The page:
Built around courtyards for play, a school continues to be a place for pupils to read and engage. A school is an architectural environment for education and growth. The “Louis de Vion” school complex, designed by Vincent Parreira Atelier Architecture, is spatially organized around courtyard play spaces.
Pupils of the nursery school enjoy play in a life-size graphical garden with trees and obstacles. The rectangular play yard is surrounded y a shaded perambulatory perimeter. Safety and prevention are supported architecturally by windows around the yard’s edge.
Contemporary outdoor play spaces exhibit a variegated ground plane that naturally influences the movement of children during recess. Like bumble bees in nature, children locomote with distinctive patterns. During the more energetic daylight hours, we can observe how small creatures respond playfully to the attractiveness of color and pattern.
A learning tool could be as small as a toy, as large as a building, or as deep as a city. University graduates may recall the modern priority of leisure and recreation. The social motivation of free time is possibly addressed where design and function are ordered around play, recreation, sport or leisure.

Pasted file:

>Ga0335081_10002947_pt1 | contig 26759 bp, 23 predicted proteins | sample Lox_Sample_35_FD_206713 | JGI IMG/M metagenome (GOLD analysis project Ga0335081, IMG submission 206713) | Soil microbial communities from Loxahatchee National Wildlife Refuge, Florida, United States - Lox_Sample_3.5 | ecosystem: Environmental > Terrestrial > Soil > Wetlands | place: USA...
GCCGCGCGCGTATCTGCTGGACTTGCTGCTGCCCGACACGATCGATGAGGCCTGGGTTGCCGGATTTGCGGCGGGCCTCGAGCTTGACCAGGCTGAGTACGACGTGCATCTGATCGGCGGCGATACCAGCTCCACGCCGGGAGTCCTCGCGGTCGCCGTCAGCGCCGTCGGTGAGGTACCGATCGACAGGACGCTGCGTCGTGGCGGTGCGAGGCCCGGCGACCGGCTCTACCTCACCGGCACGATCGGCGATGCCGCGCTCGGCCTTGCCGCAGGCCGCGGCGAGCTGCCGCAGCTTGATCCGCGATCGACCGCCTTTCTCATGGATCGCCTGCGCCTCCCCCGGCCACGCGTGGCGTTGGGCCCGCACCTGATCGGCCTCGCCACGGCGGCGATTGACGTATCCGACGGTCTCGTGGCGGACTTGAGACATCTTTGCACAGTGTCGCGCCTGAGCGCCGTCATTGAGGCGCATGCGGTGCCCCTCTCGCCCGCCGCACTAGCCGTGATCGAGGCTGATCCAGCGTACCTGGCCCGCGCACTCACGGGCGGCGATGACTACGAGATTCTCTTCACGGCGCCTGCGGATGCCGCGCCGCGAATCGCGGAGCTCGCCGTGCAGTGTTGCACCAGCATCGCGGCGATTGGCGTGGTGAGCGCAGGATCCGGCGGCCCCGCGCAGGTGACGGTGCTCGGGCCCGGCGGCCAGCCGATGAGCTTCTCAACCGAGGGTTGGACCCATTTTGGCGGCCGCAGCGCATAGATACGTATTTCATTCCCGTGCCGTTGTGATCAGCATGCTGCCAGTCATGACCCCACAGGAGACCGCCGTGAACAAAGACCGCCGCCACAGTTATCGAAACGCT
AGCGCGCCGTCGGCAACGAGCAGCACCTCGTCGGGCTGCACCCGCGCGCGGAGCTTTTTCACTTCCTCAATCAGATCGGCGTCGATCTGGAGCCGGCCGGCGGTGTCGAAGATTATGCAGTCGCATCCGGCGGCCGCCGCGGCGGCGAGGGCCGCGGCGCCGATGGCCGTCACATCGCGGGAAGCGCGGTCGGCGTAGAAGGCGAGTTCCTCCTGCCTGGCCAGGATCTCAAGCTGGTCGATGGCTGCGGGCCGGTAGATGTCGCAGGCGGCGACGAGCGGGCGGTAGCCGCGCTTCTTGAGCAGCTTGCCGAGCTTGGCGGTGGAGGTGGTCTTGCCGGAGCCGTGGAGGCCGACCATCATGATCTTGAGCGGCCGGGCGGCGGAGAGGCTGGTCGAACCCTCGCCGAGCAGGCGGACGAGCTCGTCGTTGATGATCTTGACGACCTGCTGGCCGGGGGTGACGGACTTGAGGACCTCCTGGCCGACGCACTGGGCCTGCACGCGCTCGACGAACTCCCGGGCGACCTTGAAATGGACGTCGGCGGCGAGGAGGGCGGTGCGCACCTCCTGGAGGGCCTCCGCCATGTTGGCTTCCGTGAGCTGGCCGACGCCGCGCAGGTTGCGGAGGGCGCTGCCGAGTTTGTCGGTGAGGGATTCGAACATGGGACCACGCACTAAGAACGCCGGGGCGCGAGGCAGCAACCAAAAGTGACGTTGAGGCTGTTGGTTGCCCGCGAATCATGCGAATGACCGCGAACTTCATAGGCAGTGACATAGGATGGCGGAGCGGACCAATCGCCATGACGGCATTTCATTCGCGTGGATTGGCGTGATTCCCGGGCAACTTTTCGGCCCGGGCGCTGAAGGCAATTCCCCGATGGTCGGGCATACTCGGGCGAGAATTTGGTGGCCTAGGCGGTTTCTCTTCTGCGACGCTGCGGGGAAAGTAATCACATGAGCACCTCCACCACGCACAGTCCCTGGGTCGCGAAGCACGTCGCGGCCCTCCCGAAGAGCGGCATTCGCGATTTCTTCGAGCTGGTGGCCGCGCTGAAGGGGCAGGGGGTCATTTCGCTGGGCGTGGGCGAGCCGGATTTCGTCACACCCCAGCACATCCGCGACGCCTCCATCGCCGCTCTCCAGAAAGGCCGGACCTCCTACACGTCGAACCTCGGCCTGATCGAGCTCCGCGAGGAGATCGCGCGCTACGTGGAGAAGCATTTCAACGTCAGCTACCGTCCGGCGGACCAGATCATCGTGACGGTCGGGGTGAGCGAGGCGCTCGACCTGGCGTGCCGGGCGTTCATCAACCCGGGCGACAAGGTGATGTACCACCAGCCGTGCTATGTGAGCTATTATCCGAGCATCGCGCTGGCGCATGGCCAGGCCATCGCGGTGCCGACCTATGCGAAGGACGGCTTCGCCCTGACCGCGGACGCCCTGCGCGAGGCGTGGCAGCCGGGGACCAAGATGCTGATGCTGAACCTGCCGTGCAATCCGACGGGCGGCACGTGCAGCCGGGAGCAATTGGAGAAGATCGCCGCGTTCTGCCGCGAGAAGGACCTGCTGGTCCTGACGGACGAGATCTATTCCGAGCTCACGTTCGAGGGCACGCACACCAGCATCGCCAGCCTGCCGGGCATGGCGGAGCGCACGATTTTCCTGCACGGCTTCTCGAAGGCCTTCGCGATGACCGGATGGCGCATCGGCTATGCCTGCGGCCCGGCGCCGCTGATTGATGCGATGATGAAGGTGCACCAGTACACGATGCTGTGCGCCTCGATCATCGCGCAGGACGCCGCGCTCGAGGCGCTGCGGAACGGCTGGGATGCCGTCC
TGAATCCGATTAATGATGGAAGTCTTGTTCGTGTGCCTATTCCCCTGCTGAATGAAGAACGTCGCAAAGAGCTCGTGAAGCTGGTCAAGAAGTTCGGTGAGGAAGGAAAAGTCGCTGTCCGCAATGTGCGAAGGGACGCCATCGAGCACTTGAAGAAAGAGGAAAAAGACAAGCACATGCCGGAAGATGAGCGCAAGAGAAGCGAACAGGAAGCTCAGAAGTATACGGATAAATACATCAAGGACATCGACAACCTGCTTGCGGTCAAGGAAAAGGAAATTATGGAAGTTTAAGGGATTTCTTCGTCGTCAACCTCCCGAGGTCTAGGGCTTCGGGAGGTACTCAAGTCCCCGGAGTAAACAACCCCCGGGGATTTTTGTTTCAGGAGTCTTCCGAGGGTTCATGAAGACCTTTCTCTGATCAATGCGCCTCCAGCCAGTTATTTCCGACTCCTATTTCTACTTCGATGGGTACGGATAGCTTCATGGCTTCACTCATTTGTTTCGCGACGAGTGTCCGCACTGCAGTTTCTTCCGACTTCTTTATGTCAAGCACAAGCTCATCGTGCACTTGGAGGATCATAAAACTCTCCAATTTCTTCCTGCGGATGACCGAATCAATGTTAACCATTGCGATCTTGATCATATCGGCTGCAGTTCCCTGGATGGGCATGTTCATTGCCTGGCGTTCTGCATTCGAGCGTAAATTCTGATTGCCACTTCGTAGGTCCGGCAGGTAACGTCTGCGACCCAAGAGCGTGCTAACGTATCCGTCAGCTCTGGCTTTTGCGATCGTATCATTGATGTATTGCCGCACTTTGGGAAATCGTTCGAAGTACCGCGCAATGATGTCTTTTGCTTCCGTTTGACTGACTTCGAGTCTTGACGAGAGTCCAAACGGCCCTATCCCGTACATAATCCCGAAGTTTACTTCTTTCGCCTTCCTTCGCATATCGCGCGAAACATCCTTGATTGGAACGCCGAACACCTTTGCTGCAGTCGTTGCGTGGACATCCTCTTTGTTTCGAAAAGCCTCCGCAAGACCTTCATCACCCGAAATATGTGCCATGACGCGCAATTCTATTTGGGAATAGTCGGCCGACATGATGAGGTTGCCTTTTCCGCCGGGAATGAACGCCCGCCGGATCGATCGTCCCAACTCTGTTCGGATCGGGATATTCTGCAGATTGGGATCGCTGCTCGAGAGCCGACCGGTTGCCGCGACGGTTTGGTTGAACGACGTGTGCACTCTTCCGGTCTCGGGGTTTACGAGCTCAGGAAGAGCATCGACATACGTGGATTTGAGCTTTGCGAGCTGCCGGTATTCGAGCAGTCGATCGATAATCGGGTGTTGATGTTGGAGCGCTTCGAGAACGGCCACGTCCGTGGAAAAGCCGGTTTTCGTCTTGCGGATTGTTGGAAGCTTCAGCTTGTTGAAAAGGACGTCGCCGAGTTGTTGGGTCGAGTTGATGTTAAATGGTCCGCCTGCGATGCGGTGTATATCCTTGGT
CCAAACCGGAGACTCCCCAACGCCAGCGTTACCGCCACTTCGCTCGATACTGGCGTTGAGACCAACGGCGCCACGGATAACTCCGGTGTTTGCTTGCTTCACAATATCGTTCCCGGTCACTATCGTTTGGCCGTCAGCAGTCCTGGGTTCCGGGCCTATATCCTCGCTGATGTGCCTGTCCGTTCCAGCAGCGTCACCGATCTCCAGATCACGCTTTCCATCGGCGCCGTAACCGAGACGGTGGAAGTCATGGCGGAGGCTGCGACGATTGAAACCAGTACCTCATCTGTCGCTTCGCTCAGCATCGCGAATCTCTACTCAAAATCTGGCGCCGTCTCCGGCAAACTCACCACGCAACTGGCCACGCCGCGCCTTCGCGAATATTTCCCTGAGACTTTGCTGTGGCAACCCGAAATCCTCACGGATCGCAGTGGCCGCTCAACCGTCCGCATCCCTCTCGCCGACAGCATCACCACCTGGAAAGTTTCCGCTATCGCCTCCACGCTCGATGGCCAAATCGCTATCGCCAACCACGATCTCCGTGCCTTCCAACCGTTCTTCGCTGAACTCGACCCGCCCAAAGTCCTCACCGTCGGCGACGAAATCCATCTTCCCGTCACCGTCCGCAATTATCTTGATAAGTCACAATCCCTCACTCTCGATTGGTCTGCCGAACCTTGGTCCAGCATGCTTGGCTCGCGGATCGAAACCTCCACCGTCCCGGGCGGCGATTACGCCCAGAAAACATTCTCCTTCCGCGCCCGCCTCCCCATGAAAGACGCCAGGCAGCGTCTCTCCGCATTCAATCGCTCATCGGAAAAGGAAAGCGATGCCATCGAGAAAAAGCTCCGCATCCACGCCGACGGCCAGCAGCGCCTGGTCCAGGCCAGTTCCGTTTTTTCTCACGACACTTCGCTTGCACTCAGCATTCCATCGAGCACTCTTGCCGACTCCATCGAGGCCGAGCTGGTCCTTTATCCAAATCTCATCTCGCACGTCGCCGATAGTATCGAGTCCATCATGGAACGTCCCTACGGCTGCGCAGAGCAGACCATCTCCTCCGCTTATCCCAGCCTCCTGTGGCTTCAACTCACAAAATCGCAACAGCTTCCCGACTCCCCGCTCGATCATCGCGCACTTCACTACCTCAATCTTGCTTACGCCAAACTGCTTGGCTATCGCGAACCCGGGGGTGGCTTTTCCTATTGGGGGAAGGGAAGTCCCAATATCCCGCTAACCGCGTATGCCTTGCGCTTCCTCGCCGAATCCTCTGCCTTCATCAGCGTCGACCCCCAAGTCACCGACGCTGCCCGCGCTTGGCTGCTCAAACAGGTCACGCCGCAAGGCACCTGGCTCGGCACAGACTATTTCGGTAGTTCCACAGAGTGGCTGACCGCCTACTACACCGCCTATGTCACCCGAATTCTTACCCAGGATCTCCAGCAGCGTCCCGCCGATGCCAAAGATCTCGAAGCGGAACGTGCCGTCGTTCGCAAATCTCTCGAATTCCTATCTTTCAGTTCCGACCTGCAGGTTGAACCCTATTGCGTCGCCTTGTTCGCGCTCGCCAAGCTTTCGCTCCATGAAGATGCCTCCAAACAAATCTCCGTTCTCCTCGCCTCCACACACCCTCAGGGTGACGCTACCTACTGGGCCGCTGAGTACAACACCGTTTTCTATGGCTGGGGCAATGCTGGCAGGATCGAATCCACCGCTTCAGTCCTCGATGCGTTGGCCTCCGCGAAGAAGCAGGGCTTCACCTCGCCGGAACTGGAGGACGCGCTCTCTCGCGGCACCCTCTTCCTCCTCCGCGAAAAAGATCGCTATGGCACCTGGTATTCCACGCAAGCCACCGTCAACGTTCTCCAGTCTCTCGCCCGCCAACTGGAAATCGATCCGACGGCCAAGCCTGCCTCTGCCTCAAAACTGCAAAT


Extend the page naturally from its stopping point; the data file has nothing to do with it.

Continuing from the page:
The school campus is composed of building volumes that appear smoothly plain & white or crated by wood latticework. The wood pattern directs a recognizable motif throughout the architecture. The diamond shapes are repeated in sculptural relief with deep shadows and proportioned for a protruding shade trellis.
The architecture imprints an identity for place by employing principles of design. The dense functional program includes the separation of nursery school, primary school, and after school areas. The architectural unity of the school complex is connected by circulatory elements throughout two levels and between interior and exterior spaces.
The primary school grounds feature an array of tree saplings adjacent to a play court for competitive team sportsmanship. The manners and traits of passive solar design are evident on the sun-bathed façade that overlooks the outdoor sports area.
School grounds are an early architectural experience for children who are learning normal patterns and lessons. Spatial program and organization of these places may become a reference in their future, when they integrate into urban structures and systems.
Suburban peripheries can be the limit between our constructed ecosystem and wafted grassland, where growth boundaries of new urban areas are found. These are places we can physically stand and look at the brink when an economic concept, like an invisible hand, makes habitable space emerge from the simplest grassland. Schools and play spaces are a necessary and calculated part of urban growth.
Written by CPG